- The Washington Times - Wednesday, May 31, 2000

Give police chief time to put officers on the street

I would like to address your "Back on the beat" editorial from May 24.

When it comes to public safety and protecting our citizens, I support doing what is right and most resourceful. D.C. Mayor Anthony A. Williams has assembled a strong supporting cast in his new administration, yet I think the new D.C. Council should play a major role in overseeing the operation of the executive departments and agencies. I have confidence in Metropolitan Police Chief Charles H. Ramsey. He has proved to be an effective leader of a department entrusted with duties unlike those of any other city in the world. Chief Ramsey has reduced crime across the board, so I support the chief when he says he would like some more time to hire officers before a quota is set.

I began working with Chief Ramsey last year, when I was selected by my colleagues to chair the council's Committee on the Judiciary. If we look at the crime statistics between April 1999 and April 2000, we see that robberies have dropped by 18 percent, burglaries by 9 percent, sexual assault by 4.5 percent, homicides by 4.3 percent, theft by 12 percent, aggravated assault by 11 percent and arson by 9.5 percent. That translates into almost 1,300 fewer criminal acts in a one-year period. The men and women the mothers and fathers in the police department are working hard with the resources they have to further decrease these figures. I am behind their efforts, and so is the council. I know Chief Ramsey is behind them: He is the man responsible for the department day in and day out.

The council does play a role in the process, and I stick by my belief that the more cops on the streets the better. However, let us give the chief the means and the authority to run his own department. He is an experienced and accomplished leader who will help us reach our goal of less crime, less fear and safer streets.

HAROLD BRAZIL

Chairman, Committee on the Judiciary

D.C. Council

Washington

National missile defense would increase threat to United States

President Clinton will decide as early as this summer whether to proceed with the national missile defense (NMD) system. This new system would try to defend the United States from missile attacks by rogue nations, such as North Korea.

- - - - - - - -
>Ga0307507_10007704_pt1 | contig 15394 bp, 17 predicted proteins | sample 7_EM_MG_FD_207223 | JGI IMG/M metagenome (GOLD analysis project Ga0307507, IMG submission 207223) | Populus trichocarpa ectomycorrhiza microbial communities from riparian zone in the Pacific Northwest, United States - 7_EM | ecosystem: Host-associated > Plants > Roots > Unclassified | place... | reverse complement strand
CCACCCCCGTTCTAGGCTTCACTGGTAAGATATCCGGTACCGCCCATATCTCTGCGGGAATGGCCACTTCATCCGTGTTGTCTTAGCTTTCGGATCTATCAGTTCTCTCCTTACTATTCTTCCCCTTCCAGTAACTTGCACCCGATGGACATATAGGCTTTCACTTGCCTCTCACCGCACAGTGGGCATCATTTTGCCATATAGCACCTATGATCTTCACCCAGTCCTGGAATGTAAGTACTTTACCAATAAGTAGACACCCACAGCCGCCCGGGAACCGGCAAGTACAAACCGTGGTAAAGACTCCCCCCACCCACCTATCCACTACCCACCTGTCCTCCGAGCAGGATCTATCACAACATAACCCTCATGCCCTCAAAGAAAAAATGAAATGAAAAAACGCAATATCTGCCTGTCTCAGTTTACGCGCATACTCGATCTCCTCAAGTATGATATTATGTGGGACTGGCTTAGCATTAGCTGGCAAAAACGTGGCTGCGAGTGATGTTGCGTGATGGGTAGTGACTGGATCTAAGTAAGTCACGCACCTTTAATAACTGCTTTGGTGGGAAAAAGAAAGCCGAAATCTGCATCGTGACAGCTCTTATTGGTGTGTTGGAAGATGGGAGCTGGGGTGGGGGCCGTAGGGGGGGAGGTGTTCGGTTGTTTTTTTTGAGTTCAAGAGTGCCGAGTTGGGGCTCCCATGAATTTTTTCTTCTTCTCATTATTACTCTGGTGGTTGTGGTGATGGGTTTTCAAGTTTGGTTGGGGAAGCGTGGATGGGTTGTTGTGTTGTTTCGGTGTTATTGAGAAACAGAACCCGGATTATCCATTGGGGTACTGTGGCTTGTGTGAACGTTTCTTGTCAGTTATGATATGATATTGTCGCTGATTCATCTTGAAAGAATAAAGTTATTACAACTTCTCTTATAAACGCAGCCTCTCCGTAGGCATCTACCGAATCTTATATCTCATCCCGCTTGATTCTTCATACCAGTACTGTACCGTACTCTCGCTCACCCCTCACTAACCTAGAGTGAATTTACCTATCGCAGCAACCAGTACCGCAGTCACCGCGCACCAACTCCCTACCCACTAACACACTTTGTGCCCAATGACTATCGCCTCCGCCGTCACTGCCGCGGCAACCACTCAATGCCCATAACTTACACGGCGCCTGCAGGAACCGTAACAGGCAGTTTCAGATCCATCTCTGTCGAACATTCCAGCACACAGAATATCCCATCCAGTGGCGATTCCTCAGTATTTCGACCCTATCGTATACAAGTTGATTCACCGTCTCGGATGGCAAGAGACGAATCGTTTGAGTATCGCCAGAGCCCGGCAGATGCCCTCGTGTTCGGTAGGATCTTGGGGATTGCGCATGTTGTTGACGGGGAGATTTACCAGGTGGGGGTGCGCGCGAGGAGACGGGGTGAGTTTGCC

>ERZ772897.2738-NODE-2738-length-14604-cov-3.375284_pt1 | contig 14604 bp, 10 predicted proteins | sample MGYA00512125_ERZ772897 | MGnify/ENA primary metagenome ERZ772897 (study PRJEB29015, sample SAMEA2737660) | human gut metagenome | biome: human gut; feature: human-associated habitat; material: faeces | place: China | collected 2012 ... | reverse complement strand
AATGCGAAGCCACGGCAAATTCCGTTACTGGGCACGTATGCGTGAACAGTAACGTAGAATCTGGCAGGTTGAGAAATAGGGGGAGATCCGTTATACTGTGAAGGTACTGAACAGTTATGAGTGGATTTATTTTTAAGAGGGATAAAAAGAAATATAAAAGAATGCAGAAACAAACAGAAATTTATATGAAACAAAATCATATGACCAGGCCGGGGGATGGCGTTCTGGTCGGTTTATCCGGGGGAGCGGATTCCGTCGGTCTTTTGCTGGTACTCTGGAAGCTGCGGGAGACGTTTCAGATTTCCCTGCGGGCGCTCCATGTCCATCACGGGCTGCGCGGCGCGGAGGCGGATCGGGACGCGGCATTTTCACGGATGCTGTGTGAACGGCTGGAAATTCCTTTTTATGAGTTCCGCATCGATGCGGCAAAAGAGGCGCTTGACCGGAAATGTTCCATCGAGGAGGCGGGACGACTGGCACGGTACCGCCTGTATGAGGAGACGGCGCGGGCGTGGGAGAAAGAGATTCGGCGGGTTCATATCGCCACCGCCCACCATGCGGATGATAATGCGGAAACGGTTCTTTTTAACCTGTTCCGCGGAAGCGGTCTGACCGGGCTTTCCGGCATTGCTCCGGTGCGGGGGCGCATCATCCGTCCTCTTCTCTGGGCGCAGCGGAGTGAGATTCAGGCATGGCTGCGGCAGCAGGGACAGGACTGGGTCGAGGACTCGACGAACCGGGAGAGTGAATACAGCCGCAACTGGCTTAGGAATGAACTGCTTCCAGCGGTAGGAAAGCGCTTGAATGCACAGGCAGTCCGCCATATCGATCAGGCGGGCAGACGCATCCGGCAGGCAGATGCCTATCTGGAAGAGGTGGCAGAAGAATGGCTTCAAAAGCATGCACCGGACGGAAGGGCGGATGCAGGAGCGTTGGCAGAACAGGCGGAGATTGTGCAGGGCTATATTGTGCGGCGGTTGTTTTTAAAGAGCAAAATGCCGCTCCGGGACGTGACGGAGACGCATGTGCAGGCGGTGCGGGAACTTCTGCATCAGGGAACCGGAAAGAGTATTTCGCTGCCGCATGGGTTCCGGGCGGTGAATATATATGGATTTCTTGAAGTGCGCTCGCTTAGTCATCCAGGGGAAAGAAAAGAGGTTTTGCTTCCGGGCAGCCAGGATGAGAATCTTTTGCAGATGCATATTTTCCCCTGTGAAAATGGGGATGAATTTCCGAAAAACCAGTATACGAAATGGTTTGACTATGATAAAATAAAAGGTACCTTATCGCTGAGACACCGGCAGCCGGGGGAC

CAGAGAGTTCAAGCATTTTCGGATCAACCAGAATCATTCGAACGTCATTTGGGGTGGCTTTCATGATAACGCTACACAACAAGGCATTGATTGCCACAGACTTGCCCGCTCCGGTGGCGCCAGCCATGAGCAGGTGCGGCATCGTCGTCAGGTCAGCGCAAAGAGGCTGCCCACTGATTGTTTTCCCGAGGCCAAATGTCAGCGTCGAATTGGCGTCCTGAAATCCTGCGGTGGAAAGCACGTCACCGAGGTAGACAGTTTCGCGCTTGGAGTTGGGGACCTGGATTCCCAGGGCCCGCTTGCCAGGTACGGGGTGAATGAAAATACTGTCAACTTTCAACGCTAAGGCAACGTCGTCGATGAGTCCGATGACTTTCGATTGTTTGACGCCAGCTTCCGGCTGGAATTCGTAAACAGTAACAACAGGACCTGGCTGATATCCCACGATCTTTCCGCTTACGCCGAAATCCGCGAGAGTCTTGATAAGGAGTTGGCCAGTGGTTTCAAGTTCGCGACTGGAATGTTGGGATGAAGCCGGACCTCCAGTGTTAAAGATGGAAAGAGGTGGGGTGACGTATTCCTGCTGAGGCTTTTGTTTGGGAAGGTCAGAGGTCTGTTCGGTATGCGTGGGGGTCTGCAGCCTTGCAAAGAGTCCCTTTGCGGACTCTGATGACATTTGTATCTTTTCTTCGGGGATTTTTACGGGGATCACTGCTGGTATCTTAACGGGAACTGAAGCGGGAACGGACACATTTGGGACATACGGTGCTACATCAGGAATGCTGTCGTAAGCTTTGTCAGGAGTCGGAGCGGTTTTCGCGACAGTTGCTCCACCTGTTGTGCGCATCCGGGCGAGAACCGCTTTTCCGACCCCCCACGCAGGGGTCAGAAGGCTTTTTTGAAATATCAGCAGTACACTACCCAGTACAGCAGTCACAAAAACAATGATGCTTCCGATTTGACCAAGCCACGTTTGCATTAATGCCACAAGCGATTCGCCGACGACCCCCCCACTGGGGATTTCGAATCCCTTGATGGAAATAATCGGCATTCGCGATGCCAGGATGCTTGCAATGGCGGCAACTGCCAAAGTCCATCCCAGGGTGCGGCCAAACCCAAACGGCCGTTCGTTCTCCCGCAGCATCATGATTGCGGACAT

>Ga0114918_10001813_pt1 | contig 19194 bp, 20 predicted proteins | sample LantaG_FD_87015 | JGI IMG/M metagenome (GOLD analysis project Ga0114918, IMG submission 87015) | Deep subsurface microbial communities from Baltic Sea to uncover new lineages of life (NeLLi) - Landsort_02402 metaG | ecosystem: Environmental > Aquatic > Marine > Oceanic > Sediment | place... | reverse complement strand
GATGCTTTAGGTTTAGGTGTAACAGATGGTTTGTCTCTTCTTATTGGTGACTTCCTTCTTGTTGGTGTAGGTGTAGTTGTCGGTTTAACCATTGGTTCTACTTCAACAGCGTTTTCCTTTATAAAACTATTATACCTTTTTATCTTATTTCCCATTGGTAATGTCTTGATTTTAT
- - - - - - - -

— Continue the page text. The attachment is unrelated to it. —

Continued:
If NMD could actually save a U.S. city and make us safer, it would be worth the billions of tax dollars we would have to pay for the system. But NMD takes an unrealistically narrow view of how we could be attacked. Even if we could greatly improve NMD so that it could dependably hit a bullet with a bullet, the nuclear threat would not be reduced, because nuclear weapons can be delivered by plane or ship. Chemical and biological weapons would be easier for an attacker to use, with greater anonymity than a missile.

An intercontinental ballistic missile is a prestige weapon, used for defense or implied threats. It is only one of various options an attacker might use.

NMD would increase the nuclear threat to the United States. Russia and China have announced that if we destabilize the nuclear balance by deploying NMD, they will increase their nuclear missiles to compensate. We don't want to revive the nuclear arms race; it was dangerous and costly enough the first time. NMD would undo many years of work on nuclear arms reduction.

Mr. Clinton appears to be leaning toward approval of NMD, but the only thing NMD would defend would be big defense contracts.

DOUG LONG

Downers Grove, Ill.

Author wrong to call Lincoln a racist

I have not read Lerone Bennett Jr.'s book "Forced Into Glory: Abraham Lincoln's White Dream," which calls Abraham Lincoln a racist, but from your article, it seems that Mr. Bennett, to make his point, may have fallen into the trap of using selective quotations ("Ebony editor calls Lincoln a 'racist' in his new book," May 26). Certainly Lincoln, like all human beings, was a creature of his times and a sinner. It is equally true that Lincoln's profound biblical understanding of evil in the human breast transcends time and circumstances.